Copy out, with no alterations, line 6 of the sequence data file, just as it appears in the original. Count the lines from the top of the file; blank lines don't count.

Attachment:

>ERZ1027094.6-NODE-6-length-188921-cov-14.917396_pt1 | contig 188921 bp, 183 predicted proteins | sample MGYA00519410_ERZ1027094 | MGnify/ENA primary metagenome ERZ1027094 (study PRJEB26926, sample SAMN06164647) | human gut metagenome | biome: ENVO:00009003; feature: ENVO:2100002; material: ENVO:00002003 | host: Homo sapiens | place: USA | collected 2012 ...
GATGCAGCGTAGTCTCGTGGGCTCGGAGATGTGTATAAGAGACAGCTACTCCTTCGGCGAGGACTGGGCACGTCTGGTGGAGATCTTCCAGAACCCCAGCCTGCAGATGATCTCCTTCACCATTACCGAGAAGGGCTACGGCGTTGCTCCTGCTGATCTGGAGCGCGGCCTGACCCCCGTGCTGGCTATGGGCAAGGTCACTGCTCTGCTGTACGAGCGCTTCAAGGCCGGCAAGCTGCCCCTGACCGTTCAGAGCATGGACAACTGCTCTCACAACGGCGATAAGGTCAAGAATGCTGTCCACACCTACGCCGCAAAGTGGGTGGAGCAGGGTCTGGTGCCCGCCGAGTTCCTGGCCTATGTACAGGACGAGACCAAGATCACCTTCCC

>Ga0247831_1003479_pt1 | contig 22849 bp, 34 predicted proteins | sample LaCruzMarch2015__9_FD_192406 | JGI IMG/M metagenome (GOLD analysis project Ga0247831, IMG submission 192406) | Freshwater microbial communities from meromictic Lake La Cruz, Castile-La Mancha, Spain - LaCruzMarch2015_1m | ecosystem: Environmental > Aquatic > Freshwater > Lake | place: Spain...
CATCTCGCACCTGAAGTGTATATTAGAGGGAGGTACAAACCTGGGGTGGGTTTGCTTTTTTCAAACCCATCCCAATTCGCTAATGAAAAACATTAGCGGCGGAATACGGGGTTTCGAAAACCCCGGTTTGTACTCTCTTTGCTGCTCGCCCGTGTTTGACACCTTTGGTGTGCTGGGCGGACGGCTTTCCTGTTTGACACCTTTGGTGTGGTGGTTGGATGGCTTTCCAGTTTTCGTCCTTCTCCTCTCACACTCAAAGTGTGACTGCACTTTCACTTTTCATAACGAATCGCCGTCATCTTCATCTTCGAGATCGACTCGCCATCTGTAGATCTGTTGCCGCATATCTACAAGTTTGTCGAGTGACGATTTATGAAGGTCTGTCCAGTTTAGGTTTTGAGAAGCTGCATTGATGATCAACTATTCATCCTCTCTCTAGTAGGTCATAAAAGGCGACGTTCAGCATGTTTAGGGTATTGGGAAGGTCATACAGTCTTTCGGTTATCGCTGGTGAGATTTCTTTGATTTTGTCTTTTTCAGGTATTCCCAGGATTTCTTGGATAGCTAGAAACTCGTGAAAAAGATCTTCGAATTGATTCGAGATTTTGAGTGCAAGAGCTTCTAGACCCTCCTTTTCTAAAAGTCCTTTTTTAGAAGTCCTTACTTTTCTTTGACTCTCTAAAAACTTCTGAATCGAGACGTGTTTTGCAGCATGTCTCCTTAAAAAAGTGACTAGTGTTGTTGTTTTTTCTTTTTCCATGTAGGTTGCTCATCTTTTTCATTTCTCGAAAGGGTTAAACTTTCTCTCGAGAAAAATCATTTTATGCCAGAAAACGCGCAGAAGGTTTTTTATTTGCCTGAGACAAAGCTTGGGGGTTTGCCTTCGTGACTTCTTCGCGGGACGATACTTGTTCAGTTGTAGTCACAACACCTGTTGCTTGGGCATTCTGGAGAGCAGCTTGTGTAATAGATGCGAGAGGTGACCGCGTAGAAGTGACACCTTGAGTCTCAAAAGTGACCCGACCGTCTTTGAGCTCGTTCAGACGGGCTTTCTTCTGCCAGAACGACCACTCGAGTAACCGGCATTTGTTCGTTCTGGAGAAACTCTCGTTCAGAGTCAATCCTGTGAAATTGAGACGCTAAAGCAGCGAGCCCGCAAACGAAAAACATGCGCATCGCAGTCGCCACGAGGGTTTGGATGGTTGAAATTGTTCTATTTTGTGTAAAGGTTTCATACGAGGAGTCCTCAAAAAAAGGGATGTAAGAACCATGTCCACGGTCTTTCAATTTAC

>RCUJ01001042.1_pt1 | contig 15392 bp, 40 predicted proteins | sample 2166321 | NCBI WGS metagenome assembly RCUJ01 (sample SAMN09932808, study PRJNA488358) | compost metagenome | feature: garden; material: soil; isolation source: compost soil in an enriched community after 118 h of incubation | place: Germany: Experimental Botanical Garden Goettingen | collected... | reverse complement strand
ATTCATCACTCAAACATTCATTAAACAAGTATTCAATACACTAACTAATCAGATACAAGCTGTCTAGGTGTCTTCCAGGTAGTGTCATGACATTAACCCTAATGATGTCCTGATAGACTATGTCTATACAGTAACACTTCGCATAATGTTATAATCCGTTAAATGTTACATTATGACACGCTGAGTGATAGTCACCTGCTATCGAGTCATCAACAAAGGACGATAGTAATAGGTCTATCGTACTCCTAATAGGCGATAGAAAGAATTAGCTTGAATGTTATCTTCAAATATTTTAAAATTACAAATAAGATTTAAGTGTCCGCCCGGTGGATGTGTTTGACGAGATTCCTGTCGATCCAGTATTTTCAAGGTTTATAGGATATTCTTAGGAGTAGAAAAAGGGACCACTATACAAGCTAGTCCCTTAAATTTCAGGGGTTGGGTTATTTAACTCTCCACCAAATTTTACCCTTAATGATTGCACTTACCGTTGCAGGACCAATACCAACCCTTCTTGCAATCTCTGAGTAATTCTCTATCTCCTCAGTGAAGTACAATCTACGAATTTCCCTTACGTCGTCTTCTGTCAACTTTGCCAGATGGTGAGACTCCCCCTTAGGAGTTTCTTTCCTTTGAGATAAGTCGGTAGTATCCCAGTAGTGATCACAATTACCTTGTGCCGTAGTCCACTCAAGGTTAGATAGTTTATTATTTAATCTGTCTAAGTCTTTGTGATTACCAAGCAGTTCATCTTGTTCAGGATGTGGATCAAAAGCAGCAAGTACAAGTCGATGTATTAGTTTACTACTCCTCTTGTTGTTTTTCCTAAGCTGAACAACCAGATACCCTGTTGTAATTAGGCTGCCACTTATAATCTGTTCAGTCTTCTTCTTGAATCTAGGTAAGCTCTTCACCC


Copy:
ATTCATCACTCAAACATTCATTAAACAAGTATTCAATACACTAACTAATCAGATACAAGCTGTCTAGGTGTCTTCCAGGTAGTGTCATGACATTAACCCTAATGATGTCCTGATAGACTATGTCTATACAGTAACACTTCGCATAATGTTATAATCCGTTAAATGTTACATTATGACACGCTGAGTGATAGTCACCTGCTATCGAGTCATCAACAAAGGACGATAGTAATAGGTCTATCGTACTCCTAATAGGCGATAGAAAGAATTAGCTTGAATGTTATCTTCAAATATTTTAAAATTACAAATAAGATTTAAGTGTCCGCCCGGTGGATGTGTTTGACGAGATTCCTGTCGATCCAGTATTTTCAAGGTTTATAGGATATTCTTAGGAGTAGAAAAAGGGACCACTATACAAGCTAGTCCCTTAAATTTCAGGGGTTGGGTTATTTAACTCTCCACCAAATTTTACCCTTAATGATTGCACTTACCGTTGCAGGACCAATACCAACCCTTCTTGCAATCTCTGAGTAATTCTCTATCTCCTCAGTGAAGTACAATCTACGAATTTCCCTTACGTCGTCTTCTGTCAACTTTGCCAGATGGTGAGACTCCCCCTTAGGAGTTTCTTTCCTTTGAGATAAGTCGGTAGTATCCCAGTAGTGATCACAATTACCTTGTGCCGTAGTCCACTCAAGGTTAGATAGTTTATTATTTAATCTGTCTAAGTCTTTGTGATTACCAAGCAGTTCATCTTGTTCAGGATGTGGATCAAAAGCAGCAAGTACAAGTCGATGTATTAGTTTACTACTCCTCTTGTTGTTTTTCCTAAGCTGAACAACCAGATACCCTGTTGTAATTAGGCTGCCACTTATAATCTGTTCAGTCTTCTTCTTGAATCTAGGTAAGCTCTTCACCC